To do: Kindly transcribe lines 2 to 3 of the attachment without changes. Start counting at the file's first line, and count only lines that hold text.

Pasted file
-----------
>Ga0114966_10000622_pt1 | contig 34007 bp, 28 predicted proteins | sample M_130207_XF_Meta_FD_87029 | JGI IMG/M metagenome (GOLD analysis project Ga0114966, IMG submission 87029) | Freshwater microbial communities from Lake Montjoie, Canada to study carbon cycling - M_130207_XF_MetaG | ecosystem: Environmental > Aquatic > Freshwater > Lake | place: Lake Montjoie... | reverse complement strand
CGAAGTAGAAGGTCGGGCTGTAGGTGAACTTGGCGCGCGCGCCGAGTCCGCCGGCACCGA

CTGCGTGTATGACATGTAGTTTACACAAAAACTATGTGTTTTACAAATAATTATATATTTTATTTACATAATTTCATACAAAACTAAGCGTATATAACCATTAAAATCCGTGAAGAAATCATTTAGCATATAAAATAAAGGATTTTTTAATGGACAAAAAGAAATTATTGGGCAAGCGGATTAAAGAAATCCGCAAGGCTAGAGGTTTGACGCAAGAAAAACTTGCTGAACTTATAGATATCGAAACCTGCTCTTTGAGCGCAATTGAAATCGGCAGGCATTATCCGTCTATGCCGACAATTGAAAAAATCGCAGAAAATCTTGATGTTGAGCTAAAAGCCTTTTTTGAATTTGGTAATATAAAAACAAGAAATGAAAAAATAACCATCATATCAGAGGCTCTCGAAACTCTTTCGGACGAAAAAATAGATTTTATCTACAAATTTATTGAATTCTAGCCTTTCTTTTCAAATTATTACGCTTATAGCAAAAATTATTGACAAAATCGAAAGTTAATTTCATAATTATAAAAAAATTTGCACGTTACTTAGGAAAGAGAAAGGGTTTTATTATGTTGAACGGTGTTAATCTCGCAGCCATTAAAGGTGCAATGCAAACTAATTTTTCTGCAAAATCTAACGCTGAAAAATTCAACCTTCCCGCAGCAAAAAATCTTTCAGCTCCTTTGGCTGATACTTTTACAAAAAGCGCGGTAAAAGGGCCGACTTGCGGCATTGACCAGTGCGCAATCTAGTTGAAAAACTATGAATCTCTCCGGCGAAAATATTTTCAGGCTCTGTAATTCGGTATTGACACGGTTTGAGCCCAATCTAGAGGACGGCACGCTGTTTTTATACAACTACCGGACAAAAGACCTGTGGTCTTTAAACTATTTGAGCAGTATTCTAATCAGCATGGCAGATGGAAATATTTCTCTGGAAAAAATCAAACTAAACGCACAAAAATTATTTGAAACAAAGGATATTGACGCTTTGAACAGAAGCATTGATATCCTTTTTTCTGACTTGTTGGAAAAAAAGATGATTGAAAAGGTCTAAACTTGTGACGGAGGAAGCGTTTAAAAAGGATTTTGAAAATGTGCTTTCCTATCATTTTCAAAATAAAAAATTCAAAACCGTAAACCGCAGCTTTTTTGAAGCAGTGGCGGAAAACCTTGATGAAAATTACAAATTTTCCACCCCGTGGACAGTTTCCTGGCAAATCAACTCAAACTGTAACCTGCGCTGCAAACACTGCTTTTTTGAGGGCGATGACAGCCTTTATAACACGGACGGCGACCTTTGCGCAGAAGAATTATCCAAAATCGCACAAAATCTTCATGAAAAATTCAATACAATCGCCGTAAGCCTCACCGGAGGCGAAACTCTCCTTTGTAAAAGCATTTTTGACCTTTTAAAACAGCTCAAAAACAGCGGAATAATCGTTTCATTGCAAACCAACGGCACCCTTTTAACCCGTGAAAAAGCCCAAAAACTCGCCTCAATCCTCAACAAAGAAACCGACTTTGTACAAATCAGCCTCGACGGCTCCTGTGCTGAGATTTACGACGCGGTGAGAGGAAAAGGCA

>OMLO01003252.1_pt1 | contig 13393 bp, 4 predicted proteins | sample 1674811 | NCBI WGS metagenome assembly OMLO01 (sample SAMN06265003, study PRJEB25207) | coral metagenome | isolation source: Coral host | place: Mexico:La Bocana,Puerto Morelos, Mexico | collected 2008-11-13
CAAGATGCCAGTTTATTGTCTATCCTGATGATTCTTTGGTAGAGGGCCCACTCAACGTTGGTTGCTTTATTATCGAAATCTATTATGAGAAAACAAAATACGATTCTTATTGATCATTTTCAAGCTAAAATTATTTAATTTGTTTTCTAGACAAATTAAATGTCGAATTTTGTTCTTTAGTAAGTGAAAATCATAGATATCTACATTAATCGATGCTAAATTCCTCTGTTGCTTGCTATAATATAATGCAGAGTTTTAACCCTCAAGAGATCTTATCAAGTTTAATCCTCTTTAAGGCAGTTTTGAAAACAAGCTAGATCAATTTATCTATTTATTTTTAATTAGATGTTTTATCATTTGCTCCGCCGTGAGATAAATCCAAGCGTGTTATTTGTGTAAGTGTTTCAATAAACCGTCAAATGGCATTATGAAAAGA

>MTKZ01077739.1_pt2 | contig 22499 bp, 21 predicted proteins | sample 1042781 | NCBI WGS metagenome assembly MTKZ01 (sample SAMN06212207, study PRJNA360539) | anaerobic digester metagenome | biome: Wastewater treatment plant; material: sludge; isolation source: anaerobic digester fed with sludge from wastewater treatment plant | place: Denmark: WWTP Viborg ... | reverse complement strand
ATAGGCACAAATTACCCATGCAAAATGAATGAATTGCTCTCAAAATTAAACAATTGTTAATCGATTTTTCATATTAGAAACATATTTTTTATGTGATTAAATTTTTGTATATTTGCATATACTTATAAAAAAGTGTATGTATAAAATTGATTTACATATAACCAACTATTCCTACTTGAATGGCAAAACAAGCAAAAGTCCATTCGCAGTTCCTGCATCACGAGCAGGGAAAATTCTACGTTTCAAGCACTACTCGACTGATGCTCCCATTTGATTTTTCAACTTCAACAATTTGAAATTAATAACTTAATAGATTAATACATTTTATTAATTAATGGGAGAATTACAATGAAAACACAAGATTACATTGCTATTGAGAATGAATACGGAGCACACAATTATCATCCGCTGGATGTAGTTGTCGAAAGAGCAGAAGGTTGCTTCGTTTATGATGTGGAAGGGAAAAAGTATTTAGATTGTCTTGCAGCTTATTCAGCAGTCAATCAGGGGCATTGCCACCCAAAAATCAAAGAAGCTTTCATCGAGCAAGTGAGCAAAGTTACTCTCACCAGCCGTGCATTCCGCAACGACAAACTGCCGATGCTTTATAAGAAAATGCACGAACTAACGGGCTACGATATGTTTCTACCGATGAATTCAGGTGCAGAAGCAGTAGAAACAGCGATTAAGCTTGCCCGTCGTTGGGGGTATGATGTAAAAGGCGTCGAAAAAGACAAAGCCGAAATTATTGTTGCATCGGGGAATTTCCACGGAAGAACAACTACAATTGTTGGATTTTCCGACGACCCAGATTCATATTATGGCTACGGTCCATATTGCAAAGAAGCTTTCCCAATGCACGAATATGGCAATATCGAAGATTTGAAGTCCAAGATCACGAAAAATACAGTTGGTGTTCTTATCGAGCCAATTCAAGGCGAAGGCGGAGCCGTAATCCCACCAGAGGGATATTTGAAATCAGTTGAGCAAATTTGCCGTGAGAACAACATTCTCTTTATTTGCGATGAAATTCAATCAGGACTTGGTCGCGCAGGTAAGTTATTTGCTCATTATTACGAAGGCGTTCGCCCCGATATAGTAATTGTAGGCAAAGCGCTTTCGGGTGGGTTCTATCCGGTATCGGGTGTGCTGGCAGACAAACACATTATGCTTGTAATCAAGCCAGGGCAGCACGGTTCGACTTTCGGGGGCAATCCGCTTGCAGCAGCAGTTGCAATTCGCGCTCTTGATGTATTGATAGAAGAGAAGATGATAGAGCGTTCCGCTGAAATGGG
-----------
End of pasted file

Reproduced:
CGAAGTAGAAGGTCGGGCTGTAGGTGAACTTGGCGCGCGCGCCGAGTCCGCCGGCACCGA

CTGCGTGTATGACATGTAGTTTACACAAAAACTATGTGTTTTACAAATAATTATATATTTTATTTACATAATTTCATACAAAACTAAGCGTATATAACCATTAAAATCCGTGAAGAAATCATTTAGCATATAAAATAAAGGATTTTTTAATGGACAAAAAGAAATTATTGGGCAAGCGGATTAAAGAAATCCGCAAGGCTAGAGGTTTGACGCAAGAAAAACTTGCTGAACTTATAGATATCGAAACCTGCTCTTTGAGCGCAATTGAAATCGGCAGGCATTATCCGTCTATGCCGACAATTGAAAAAATCGCAGAAAATCTTGATGTTGAGCTAAAAGCCTTTTTTGAATTTGGTAATATAAAAACAAGAAATGAAAAAATAACCATCATATCAGAGGCTCTCGAAACTCTTTCGGACGAAAAAATAGATTTTATCTACAAATTTATTGAATTCTAGCCTTTCTTTTCAAATTATTACGCTTATAGCAAAAATTATTGACAAAATCGAAAGTTAATTTCATAATTATAAAAAAATTTGCACGTTACTTAGGAAAGAGAAAGGGTTTTATTATGTTGAACGGTGTTAATCTCGCAGCCATTAAAGGTGCAATGCAAACTAATTTTTCTGCAAAATCTAACGCTGAAAAATTCAACCTTCCCGCAGCAAAAAATCTTTCAGCTCCTTTGGCTGATACTTTTACAAAAAGCGCGGTAAAAGGGCCGACTTGCGGCATTGACCAGTGCGCAATCTAGTTGAAAAACTATGAATCTCTCCGGCGAAAATATTTTCAGGCTCTGTAATTCGGTATTGACACGGTTTGAGCCCAATCTAGAGGACGGCACGCTGTTTTTATACAACTACCGGACAAAAGACCTGTGGTCTTTAAACTATTTGAGCAGTATTCTAATCAGCATGGCAGATGGAAATATTTCTCTGGAAAAAATCAAACTAAACGCACAAAAATTATTTGAAACAAAGGATATTGACGCTTTGAACAGAAGCATTGATATCCTTTTTTCTGACTTGTTGGAAAAAAAGATGATTGAAAAGGTCTAAACTTGTGACGGAGGAAGCGTTTAAAAAGGATTTTGAAAATGTGCTTTCCTATCATTTTCAAAATAAAAAATTCAAAACCGTAAACCGCAGCTTTTTTGAAGCAGTGGCGGAAAACCTTGATGAAAATTACAAATTTTCCACCCCGTGGACAGTTTCCTGGCAAATCAACTCAAACTGTAACCTGCGCTGCAAACACTGCTTTTTTGAGGGCGATGACAGCCTTTATAACACGGACGGCGACCTTTGCGCAGAAGAATTATCCAAAATCGCACAAAATCTTCATGAAAAATTCAATACAATCGCCGTAAGCCTCACCGGAGGCGAAACTCTCCTTTGTAAAAGCATTTTTGACCTTTTAAAACAGCTCAAAAACAGCGGAATAATCGTTTCATTGCAAACCAACGGCACCCTTTTAACCCGTGAAAAAGCCCAAAAACTCGCCTCAATCCTCAACAAAGAAACCGACTTTGTACAAATCAGCCTCGACGGCTCCTGTGCTGAGATTTACGACGCGGTGAGAGGAAAAGGCA